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Arctic Borderlands Ecological Knowledge Co-op

Indicator Assessment: Tree Ring Analysis for Past Climate Change Information

Introduction

One of the difficulties of following long term changes in climate is the absence of extensive instrument records. Many researchers have been able to use the widths of tree rings as an indicator of past climate. The technique of dendrochronology relies on the observation that trees leave a record of their growth in annual rings; in good years (e.g. warm summers) the ring is relatively wide while in poor weather years the ring is narrower. The sequence of rings can be individually measured and used to generate a unique pattern that can then be tied to other older trees in the area by cross dating. The end result is a composite series of tree rings which may extend many hundred years before present. Actual climate data from recent instrument records can be used to correlate the recent portion of the tree ring chronology. The final goal is to use the record of tree ring widths to provide reconstructions of past climate.

Data Sets: Tree Ring Widths

There are several data sets available on line from a storage site operated by the NOAA Palaeoclimatology Program. They can be retrieved by searching under the location Canada:Yukon at that site.

The following files containing raw tree widths (location, description and author) are available for northern Yukon sites:

  • Richardson Mountain Yukon (Trees Greater 100 Yr) CAN; 66N,136W; (PCGL: Ring Width, Standard); Szeicz, J.M.
  • Richardson Mountain Yukon (Trees Less 100 Yr) CAN; 66N,136W; (PCGL: Ring Width, Standard); Szeicz, J.M.
  • Spruce Creek; CAN; 68N,138W; (PCGL: Ring Width, Standard); Church, M.
  • Spruce Creek; CAN; 68N,138W; (PCGL: Ring Width, Measurements Only); Church, M.
  • Tombstone Mountain Yukon (Trees Grtr 100 Yr); CAN; 64N,138W; (PCGL: Ring Width, Standard); Szeicz, J.M.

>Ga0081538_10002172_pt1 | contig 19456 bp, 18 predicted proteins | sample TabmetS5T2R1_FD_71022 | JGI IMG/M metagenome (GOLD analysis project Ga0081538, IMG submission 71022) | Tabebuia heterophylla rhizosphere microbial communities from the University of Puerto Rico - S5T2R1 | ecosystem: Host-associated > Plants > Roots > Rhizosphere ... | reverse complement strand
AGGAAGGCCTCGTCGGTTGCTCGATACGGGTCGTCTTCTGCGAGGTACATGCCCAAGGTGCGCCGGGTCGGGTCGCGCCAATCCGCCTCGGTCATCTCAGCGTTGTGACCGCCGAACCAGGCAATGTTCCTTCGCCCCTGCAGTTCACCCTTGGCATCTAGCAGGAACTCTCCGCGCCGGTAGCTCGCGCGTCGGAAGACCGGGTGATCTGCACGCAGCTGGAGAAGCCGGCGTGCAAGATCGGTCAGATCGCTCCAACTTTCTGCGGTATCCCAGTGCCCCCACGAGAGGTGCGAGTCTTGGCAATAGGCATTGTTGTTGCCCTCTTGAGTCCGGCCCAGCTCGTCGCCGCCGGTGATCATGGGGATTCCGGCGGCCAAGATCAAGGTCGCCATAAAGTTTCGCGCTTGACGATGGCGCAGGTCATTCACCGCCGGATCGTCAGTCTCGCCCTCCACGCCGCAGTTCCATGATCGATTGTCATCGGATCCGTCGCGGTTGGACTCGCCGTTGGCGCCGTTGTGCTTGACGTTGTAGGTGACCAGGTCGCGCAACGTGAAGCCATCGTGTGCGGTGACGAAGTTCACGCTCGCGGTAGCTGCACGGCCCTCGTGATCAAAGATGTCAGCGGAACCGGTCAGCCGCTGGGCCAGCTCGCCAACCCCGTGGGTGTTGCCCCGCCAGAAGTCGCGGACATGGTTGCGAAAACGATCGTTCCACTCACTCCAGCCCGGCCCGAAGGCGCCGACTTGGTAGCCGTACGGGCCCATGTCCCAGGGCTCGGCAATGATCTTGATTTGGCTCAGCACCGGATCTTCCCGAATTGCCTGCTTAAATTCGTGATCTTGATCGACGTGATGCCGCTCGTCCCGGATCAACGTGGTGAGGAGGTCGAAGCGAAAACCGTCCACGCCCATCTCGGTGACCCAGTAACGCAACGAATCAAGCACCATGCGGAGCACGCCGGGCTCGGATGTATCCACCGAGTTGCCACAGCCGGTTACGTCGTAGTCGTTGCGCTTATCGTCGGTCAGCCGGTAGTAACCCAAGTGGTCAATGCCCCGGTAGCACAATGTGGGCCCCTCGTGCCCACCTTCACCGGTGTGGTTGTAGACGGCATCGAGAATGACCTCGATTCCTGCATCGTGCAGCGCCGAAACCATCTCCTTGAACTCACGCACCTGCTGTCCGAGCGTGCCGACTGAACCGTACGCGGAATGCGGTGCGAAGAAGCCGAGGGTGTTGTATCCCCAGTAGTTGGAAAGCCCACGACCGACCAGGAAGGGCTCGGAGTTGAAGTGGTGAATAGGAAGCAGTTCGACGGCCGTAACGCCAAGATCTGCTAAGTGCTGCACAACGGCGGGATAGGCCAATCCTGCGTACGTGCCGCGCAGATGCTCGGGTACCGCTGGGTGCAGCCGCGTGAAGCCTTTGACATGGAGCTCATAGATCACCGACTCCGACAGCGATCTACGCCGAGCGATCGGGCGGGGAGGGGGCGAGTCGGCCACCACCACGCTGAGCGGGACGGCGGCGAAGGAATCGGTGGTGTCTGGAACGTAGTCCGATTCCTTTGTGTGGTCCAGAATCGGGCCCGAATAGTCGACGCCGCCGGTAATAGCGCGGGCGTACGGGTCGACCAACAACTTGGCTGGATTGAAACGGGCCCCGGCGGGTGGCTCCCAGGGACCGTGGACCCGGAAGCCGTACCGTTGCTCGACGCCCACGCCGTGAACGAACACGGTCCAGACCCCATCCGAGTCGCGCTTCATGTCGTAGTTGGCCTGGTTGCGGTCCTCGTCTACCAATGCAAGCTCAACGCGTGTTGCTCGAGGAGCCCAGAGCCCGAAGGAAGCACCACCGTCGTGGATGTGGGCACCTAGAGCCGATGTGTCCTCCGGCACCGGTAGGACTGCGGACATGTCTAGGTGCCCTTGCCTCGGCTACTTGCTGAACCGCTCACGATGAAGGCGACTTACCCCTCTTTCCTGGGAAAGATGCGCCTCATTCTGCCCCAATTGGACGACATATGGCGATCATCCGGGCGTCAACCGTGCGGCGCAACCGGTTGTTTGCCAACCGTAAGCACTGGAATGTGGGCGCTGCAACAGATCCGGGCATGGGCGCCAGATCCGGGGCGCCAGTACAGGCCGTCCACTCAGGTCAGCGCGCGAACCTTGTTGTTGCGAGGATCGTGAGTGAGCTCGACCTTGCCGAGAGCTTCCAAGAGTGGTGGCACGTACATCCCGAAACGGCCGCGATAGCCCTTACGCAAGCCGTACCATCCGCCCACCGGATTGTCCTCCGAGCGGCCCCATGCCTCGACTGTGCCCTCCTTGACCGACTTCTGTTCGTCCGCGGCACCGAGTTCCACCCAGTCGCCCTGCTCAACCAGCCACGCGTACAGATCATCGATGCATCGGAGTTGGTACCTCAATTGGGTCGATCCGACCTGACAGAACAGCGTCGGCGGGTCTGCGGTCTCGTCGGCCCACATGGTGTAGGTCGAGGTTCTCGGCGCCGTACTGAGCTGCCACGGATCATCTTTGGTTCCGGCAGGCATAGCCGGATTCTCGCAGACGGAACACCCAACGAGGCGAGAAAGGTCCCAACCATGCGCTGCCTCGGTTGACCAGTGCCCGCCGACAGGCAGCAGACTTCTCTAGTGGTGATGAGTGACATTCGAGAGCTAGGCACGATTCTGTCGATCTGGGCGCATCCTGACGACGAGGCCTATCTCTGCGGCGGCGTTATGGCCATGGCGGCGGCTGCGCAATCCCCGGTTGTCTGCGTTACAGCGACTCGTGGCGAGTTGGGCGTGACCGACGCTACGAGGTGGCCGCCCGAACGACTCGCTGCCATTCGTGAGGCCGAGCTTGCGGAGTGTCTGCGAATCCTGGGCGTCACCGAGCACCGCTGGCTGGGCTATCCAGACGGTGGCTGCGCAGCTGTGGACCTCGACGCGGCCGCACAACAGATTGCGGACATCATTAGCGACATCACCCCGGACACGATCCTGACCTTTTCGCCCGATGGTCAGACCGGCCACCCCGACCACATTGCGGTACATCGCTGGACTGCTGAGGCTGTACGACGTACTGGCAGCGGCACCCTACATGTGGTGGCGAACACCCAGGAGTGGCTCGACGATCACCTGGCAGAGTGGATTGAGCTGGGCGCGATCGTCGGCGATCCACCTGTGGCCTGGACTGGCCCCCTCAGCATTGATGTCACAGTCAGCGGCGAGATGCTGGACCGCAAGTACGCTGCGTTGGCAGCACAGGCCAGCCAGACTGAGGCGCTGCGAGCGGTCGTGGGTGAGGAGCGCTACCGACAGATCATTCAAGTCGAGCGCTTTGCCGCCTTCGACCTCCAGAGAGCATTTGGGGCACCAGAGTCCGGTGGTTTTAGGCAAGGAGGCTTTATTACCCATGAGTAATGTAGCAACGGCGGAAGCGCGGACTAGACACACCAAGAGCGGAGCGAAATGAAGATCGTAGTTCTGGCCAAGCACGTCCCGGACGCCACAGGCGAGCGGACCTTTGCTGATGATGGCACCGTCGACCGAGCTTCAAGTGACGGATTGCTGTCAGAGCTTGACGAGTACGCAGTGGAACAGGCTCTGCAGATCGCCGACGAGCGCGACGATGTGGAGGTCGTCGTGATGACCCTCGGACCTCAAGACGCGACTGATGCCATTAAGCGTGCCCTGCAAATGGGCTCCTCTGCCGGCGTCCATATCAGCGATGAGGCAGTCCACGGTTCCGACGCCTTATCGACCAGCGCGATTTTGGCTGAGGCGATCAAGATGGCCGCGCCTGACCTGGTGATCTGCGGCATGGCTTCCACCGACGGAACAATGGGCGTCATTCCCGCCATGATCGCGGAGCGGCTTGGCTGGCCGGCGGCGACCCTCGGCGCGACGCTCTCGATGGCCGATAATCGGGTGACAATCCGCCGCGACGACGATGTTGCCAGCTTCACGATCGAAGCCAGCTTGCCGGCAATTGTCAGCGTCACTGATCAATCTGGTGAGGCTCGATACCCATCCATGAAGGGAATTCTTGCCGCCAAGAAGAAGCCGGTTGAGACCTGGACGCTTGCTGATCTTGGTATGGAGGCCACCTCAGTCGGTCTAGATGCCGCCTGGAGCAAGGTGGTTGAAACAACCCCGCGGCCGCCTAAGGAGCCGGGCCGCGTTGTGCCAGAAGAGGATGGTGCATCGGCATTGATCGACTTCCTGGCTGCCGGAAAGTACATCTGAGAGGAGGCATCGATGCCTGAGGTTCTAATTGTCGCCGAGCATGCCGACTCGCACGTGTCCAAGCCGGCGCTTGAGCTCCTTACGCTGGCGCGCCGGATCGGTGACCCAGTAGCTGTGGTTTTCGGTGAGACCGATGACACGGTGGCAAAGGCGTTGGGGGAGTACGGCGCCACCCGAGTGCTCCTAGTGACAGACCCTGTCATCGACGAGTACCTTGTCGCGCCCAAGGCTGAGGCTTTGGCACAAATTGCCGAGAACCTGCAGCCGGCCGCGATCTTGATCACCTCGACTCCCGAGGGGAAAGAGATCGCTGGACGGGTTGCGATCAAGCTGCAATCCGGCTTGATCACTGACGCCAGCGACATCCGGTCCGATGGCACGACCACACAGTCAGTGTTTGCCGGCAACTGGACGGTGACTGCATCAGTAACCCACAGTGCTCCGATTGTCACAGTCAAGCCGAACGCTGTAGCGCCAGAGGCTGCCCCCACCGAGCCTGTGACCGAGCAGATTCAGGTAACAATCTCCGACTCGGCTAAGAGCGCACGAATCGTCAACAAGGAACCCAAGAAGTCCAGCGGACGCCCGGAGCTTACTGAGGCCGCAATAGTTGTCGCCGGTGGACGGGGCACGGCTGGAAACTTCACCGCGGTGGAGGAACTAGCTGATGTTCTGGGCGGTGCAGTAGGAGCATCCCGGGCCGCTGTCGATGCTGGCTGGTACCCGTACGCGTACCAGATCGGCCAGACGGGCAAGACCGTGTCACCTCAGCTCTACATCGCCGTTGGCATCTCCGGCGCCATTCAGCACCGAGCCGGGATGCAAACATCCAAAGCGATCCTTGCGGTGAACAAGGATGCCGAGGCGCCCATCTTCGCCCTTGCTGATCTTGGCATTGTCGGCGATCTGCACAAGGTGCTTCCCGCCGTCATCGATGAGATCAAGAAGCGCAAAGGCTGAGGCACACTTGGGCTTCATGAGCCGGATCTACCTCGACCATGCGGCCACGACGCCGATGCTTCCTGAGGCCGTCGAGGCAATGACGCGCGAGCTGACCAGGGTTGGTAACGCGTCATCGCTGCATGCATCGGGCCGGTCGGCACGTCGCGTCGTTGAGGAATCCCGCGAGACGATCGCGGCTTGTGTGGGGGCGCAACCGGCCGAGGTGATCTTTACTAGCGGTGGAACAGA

• Tombstone Mountain Yukon (Trees Less 100 Yr); CAN; 64N,138W; (PCGL: Ring Width, Standard); Szeicz, J.M.

Data Sets: Temperature Reconstructions

Jacoby and D'Arrigo (1989) used tree ring chronologies from 11 different boreal sites distributed across the north from Alaska to Quebec. They developed estimates of past temperatures for the northern hemisphere as a whole covering the period from 1671 to 1973 (Figure 7a in Jacoby and D'Arrigo,1989).

Szeicz and MacDonald (1995) sampled tree rings from white spruce at five sites in the Mackenzie and Franklin Mountains, N.W.T and the Ogilvie and Richardson Mountains in the Yukon. They used a method of analysis (called age dependent modeling) that took into account the age class of the tree used in building the tree width chronologies. Estimates of June-July temperatures spanning the period 1638-1988 are found in Figures 6 and 7a in Szeicz and MacDonald (1995).

References

Jacoby, G.C. and R. D'Arrigo 1989. Reconstructed northern hemisphere annual temperature since 1671 based on high-latitude tree-ring data from North America. Climatic Change 14: 39-59.

Szeicz, Julian M. and Glen MacDonald 1995. Dendroclimatic reconstruction of summer temperatures in northwestern Canada since A.D. 1638 based on age-dependent modeling. Quaternary Research 44: 257-266.

Written by S. Gilbert, March 1997.